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Open Bionics Offers 3-D Printing Code to Make Your Own Prosthetics

Nov 08, 2016 05:04 AM EST

Samantha Payne's startup Open Bionics released the code for 3-D printer schematics that allows parents to print prosthetic limbs for their children. The code can be altered and designed for adults as well.

According to WIRED, the new limbs can come in a variety of designs, including Disney and Pixar stars, Marvel heroes, and Star Wars characters.

Payne told the audiences at WIRED Next Generation that 3-D scanning and printing can significantly reduce the costs to create artificial limbs. Her designs can make the creation of these prosthetics 20 times cheaper. This can give at least two million upper limb amputees around the world to have access to otherwise extremely expensive limbs.

Payne was able to open Open Bionics in 2014 with the help of a $250,000 cash prize from Intel's Make it Wearable challenge.

It was able to garner fame due to its low-cost bionic arms.The firm wanted to emphasize that they wanted to make bionic limbs that not only are agile but are also strong.

Payne currently has a four-person robotics team that can fully build a customized arm in three days. This is significantly faster than the NHS, which takes up to three months.

However, Payne did argue that three days was still "too long." So she believed open source was the way to go. She uploaded the code on their website for interested parties to build their own prosthetic limbs.

Interested people can download the code here.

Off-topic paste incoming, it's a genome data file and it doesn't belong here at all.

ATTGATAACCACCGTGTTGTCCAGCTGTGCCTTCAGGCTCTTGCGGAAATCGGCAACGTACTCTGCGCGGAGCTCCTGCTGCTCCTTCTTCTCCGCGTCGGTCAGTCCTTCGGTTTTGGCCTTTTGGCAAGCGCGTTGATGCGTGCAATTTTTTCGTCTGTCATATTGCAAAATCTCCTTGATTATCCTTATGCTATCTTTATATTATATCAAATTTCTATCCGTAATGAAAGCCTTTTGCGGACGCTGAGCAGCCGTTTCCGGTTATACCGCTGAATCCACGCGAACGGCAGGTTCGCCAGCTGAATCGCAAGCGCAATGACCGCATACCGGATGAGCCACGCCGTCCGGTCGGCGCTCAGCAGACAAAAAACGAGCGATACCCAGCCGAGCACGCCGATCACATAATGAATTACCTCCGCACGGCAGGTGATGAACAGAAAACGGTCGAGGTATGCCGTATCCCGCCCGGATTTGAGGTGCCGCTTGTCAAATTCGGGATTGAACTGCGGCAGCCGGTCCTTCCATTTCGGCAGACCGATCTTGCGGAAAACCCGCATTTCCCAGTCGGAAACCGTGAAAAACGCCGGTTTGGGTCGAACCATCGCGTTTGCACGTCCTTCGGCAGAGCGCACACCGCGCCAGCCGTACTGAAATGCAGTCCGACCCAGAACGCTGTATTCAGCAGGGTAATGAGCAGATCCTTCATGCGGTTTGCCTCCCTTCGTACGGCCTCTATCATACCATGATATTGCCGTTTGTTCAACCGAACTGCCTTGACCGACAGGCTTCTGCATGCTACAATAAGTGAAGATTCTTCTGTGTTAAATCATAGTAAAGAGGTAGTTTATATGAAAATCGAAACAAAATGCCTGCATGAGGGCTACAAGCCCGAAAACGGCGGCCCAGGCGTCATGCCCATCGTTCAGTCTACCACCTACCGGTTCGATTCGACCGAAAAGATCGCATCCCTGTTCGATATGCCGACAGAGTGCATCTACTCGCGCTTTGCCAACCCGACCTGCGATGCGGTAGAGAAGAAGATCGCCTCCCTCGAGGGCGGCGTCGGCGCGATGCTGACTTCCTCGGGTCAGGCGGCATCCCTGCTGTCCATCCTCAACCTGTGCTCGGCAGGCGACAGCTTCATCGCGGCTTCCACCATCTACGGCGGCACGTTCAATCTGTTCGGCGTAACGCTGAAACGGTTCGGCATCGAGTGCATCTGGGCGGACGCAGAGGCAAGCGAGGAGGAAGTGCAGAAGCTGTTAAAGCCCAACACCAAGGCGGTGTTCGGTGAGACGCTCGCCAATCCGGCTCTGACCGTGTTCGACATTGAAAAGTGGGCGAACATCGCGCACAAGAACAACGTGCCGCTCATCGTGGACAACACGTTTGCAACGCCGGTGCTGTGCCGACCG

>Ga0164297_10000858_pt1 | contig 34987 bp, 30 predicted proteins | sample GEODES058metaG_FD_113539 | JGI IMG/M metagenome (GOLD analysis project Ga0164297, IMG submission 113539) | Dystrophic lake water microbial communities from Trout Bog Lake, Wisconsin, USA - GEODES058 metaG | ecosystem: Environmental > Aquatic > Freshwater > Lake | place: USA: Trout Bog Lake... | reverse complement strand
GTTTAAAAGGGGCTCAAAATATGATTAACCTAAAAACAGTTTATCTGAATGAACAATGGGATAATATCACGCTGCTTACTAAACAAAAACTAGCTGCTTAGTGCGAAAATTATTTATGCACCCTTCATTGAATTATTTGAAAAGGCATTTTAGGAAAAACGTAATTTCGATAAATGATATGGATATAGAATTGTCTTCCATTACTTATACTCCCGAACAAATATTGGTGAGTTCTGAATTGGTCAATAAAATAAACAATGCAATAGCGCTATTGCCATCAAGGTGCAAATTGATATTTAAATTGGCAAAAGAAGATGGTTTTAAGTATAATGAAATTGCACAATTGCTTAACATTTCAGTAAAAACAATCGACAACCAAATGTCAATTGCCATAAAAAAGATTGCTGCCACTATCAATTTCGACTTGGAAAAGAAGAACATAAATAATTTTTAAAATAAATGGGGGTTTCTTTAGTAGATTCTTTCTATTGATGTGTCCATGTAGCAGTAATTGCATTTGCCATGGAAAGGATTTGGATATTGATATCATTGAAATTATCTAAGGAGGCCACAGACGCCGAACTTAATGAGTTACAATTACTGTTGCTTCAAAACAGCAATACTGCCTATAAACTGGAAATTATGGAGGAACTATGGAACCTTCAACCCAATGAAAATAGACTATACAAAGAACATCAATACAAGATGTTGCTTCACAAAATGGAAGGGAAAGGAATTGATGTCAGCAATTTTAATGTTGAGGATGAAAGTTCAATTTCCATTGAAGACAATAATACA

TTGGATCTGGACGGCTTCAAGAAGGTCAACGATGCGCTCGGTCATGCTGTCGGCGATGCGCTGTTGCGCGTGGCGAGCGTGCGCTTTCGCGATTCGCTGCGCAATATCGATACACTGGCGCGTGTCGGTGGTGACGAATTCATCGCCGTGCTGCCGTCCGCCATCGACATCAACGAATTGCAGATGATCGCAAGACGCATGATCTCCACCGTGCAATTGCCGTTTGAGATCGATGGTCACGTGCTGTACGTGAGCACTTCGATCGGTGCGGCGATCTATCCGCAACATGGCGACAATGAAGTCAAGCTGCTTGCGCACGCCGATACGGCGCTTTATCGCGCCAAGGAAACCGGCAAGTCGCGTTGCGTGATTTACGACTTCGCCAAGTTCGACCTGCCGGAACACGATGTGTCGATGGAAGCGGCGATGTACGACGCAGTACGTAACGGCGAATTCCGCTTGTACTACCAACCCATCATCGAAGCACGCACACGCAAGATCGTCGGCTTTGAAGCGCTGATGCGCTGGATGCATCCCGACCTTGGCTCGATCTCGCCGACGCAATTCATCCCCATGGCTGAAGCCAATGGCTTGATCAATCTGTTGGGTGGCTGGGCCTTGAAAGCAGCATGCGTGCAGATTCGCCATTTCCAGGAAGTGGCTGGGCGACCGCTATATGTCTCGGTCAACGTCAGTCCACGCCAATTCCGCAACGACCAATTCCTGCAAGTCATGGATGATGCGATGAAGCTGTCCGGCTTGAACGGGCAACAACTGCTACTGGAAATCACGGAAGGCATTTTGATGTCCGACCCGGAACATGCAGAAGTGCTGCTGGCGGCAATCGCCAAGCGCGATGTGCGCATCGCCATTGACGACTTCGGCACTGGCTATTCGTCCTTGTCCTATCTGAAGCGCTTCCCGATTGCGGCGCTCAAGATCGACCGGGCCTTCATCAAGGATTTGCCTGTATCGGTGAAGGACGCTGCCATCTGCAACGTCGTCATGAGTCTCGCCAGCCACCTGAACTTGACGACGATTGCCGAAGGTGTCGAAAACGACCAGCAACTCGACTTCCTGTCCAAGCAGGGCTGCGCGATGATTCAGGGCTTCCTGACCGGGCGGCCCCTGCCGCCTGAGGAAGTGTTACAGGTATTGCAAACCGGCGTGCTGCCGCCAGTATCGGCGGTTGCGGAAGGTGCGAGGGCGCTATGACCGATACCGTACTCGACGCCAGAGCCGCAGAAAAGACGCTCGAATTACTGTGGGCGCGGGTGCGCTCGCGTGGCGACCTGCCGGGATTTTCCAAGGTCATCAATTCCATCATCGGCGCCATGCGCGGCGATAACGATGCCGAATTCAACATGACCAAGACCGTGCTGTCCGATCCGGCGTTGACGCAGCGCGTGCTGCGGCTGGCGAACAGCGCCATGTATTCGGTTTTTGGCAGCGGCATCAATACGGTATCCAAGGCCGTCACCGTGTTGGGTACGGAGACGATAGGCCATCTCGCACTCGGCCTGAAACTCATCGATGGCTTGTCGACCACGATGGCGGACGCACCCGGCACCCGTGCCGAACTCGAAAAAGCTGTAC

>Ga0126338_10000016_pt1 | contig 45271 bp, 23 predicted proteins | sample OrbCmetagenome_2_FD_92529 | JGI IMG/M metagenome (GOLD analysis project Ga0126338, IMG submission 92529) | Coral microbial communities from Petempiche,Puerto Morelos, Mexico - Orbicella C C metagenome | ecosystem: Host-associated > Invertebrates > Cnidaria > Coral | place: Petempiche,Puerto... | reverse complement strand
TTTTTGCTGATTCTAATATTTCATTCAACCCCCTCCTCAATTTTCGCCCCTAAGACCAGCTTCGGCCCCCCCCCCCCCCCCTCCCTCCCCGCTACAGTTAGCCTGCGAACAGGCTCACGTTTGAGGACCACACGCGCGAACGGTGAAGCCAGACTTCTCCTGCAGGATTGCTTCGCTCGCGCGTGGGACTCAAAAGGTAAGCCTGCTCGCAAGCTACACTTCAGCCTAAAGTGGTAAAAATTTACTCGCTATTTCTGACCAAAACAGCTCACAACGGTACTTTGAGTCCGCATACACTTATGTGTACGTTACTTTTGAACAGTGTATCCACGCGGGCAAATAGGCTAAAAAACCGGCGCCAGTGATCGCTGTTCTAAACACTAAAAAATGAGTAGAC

It appears multiple parties have benefited from her work. Payne once received a random message during an office day in Bristol. It was from an American veteran who, after losing his arm in Afghanistan, downloaded the code and made a prosthetic by himself.

Payne said going open source was efficient as it opens technology to a wide variety of improvements. She believes letting people tweak her technology can significantly make progress in the field.It also opens an entirely new realm of personalized prosthetics.

Payne believed prosthetic limbs are a way of expression, and people can choose the way they want to look.This can have a positive effect on children, who can become their own bionic superheroes. For instance, 11-year-old Tilly joined Payne at WIRED Next Generation. Her arm had to be amputated when she was just 15 months old after contracting meningitis septicemia. The replacement arm only had three fingers - which was "more of a weapon."

Now, her new arm from Open Bionics allow her to move her bionic arms and perform complex movements. Children now have the option to choose a wide variety of designs, too. 

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